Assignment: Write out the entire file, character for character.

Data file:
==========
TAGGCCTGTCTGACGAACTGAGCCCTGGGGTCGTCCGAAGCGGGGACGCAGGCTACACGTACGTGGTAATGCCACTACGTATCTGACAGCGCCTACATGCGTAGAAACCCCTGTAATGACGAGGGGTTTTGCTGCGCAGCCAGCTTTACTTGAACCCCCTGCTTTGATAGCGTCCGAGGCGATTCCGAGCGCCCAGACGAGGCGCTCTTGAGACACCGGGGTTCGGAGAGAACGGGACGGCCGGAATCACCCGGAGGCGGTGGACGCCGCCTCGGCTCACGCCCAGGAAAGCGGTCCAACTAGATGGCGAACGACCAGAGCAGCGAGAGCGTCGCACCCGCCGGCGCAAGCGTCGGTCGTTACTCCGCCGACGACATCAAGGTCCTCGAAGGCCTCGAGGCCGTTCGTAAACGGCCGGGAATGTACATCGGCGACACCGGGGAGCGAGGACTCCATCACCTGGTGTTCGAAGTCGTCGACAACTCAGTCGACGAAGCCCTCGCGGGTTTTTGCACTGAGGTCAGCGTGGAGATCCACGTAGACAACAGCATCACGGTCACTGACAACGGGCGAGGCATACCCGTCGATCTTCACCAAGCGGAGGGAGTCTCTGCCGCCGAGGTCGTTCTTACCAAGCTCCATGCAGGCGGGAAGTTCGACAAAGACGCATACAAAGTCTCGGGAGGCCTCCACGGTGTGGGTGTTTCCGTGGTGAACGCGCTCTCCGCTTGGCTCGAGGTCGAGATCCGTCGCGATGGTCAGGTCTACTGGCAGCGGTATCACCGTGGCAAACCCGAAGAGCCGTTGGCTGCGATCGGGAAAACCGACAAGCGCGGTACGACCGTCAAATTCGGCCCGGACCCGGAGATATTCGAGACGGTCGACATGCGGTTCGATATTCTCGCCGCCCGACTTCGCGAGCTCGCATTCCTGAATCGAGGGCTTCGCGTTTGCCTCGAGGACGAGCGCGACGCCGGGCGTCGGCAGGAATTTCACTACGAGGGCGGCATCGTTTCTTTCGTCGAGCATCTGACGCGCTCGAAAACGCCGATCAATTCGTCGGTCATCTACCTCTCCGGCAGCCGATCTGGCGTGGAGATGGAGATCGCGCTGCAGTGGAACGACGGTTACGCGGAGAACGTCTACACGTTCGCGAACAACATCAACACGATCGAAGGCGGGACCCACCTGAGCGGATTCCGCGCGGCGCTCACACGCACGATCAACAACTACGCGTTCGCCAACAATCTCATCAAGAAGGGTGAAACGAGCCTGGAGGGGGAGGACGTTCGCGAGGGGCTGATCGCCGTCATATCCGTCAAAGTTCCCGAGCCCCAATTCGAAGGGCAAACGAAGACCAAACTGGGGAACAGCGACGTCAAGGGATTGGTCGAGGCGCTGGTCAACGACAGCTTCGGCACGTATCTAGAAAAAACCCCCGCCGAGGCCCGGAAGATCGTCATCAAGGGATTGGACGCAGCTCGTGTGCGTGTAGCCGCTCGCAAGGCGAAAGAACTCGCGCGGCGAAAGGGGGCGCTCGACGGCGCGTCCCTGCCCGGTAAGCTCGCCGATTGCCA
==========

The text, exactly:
TAGGCCTGTCTGACGAACTGAGCCCTGGGGTCGTCCGAAGCGGGGACGCAGGCTACACGTACGTGGTAATGCCACTACGTATCTGACAGCGCCTACATGCGTAGAAACCCCTGTAATGACGAGGGGTTTTGCTGCGCAGCCAGCTTTACTTGAACCCCCTGCTTTGATAGCGTCCGAGGCGATTCCGAGCGCCCAGACGAGGCGCTCTTGAGACACCGGGGTTCGGAGAGAACGGGACGGCCGGAATCACCCGGAGGCGGTGGACGCCGCCTCGGCTCACGCCCAGGAAAGCGGTCCAACTAGATGGCGAACGACCAGAGCAGCGAGAGCGTCGCACCCGCCGGCGCAAGCGTCGGTCGTTACTCCGCCGACGACATCAAGGTCCTCGAAGGCCTCGAGGCCGTTCGTAAACGGCCGGGAATGTACATCGGCGACACCGGGGAGCGAGGACTCCATCACCTGGTGTTCGAAGTCGTCGACAACTCAGTCGACGAAGCCCTCGCGGGTTTTTGCACTGAGGTCAGCGTGGAGATCCACGTAGACAACAGCATCACGGTCACTGACAACGGGCGAGGCATACCCGTCGATCTTCACCAAGCGGAGGGAGTCTCTGCCGCCGAGGTCGTTCTTACCAAGCTCCATGCAGGCGGGAAGTTCGACAAAGACGCATACAAAGTCTCGGGAGGCCTCCACGGTGTGGGTGTTTCCGTGGTGAACGCGCTCTCCGCTTGGCTCGAGGTCGAGATCCGTCGCGATGGTCAGGTCTACTGGCAGCGGTATCACCGTGGCAAACCCGAAGAGCCGTTGGCTGCGATCGGGAAAACCGACAAGCGCGGTACGACCGTCAAATTCGGCCCGGACCCGGAGATATTCGAGACGGTCGACATGCGGTTCGATATTCTCGCCGCCCGACTTCGCGAGCTCGCATTCCTGAATCGAGGGCTTCGCGTTTGCCTCGAGGACGAGCGCGACGCCGGGCGTCGGCAGGAATTTCACTACGAGGGCGGCATCGTTTCTTTCGTCGAGCATCTGACGCGCTCGAAAACGCCGATCAATTCGTCGGTCATCTACCTCTCCGGCAGCCGATCTGGCGTGGAGATGGAGATCGCGCTGCAGTGGAACGACGGTTACGCGGAGAACGTCTACACGTTCGCGAACAACATCAACACGATCGAAGGCGGGACCCACCTGAGCGGATTCCGCGCGGCGCTCACACGCACGATCAACAACTACGCGTTCGCCAACAATCTCATCAAGAAGGGTGAAACGAGCCTGGAGGGGGAGGACGTTCGCGAGGGGCTGATCGCCGTCATATCCGTCAAAGTTCCCGAGCCCCAATTCGAAGGGCAAACGAAGACCAAACTGGGGAACAGCGACGTCAAGGGATTGGTCGAGGCGCTGGTCAACGACAGCTTCGGCACGTATCTAGAAAAAACCCCCGCCGAGGCCCGGAAGATCGTCATCAAGGGATTGGACGCAGCTCGTGTGCGTGTAGCCGCTCGCAAGGCGAAAGAACTCGCGCGGCGAAAGGGGGCGCTCGACGGCGCGTCCCTGCCCGGTAAGCTCGCCGATTGCCA